I can hardly wait to see my family doctor in the coming years.
It is because of TSA and corporate greed that we as Americans are going through the security scanners and pat downs. We need to stand up and just say no!
America you need to wake up and stand against Coyote Stupid, TSA can suck it.
America you need to stop flying in fear.
Monday, November 22, 2010
Today, I heard my dog growling and not barking for a change, so I had to investigate. He was staring at a large brown snake under our firewood pile. I could not ID what kind it was but called my hubby to deal with it. Using fireplace tongs he was able to pick it up and put it into the ash can with a tight lid. It was quite heavy, no rattle, white belly, raised diamond scales, small head and dark brown top side with faint side marking. Sorry, no photo as I was too busy capturing this interloper and getting it away from my house. We walked it into the woods where we hope it will stay. Then we put bird netting under the firewood pile to prevent future hibernating snakes from moving in. Bird netting is great for stopping snakes we had learned this summer. Then I had to re-stack the firewood pile all over again. I guess the warm front today is waking up the reptiles from their slumber.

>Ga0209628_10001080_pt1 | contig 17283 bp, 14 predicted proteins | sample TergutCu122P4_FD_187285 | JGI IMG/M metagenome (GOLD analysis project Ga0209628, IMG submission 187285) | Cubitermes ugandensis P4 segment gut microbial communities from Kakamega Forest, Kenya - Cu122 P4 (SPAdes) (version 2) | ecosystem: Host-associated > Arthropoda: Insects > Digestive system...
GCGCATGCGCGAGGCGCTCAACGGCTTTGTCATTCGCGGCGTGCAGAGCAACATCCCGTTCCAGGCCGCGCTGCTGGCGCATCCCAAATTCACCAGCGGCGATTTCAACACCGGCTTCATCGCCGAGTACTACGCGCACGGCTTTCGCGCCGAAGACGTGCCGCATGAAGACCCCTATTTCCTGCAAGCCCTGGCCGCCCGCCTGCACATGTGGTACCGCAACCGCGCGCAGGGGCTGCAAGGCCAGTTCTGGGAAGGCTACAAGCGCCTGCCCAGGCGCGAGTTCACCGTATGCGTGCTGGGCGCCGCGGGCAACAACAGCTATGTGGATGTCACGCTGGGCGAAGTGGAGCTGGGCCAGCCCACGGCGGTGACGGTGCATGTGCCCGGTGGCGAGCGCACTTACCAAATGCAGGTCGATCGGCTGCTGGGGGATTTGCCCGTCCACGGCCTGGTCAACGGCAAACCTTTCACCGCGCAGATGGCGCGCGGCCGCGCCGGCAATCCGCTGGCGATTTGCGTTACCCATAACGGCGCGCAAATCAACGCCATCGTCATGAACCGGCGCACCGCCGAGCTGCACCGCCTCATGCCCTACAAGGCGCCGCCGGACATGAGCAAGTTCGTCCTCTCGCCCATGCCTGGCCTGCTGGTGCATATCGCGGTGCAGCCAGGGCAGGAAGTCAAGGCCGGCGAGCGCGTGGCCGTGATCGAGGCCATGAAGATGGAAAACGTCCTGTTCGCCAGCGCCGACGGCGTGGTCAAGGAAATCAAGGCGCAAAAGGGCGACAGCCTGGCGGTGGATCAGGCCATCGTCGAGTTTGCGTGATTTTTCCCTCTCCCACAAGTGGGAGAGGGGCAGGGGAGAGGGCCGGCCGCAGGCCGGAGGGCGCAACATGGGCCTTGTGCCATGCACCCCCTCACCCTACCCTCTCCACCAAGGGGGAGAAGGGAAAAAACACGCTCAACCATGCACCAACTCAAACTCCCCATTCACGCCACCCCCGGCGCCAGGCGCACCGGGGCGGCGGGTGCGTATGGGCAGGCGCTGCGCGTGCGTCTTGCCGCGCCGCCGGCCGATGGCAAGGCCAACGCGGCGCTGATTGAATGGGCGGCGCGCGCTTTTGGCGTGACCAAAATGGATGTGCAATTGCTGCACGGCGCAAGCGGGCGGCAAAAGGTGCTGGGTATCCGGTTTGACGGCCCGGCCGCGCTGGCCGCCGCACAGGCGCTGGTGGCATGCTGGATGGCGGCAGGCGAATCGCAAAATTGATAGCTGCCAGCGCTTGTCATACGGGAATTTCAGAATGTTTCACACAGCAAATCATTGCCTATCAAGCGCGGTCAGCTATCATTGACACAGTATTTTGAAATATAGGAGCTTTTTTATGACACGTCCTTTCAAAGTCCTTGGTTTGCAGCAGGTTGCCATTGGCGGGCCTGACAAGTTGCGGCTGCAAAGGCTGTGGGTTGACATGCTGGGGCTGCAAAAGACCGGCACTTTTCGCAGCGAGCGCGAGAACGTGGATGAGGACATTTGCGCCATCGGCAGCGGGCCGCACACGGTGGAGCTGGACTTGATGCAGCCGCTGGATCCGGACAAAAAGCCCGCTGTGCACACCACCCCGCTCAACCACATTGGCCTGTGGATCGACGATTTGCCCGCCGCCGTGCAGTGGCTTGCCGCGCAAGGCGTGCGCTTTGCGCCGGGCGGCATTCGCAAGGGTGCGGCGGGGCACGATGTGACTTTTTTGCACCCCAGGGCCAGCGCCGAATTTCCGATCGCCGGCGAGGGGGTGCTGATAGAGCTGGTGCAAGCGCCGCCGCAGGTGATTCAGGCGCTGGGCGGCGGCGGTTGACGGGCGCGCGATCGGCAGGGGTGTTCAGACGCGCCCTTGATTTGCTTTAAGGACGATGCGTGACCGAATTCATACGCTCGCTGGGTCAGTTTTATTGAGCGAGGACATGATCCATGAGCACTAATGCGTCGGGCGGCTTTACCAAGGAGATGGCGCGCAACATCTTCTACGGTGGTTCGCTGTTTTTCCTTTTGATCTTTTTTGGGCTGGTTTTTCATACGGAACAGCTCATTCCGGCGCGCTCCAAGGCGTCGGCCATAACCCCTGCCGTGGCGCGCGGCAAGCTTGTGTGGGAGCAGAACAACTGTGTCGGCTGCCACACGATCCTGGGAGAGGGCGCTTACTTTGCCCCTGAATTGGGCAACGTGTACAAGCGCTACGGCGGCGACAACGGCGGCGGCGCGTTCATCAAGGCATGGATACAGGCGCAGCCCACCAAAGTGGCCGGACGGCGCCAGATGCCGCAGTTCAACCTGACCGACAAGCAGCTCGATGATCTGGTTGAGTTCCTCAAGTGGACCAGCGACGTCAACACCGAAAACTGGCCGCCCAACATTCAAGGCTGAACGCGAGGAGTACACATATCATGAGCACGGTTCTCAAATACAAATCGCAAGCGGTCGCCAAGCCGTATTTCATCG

Friday, November 19, 2010
When I have free time I like to sit and make beaded needlepoint from Mill Hill. I have collected these kits but have not had time to make them yet. Just not enough hours on the farm. But a fellow blogger did make them and they are so neat! Here is her link:http://linda-hubbard.blogspot.com/2010/11/time-for-giveaway.html#comment-form
And she is giving away some of her Santas, too! This photo is from her blog of her work too.
Gets you in the holiday spirit of crafting.
Thursday, November 18, 2010
I needed another vacuum for the downstairs part of our house. Dragging our Hoover vacuum around up and down stairs was getting too dangerous. So at a church yard sale I got this old Kirby with the attachments and original lint for $5.00. I had to empty about 10lbs of lint from the bag and after that it worked great. It is simple and loud but it does the job.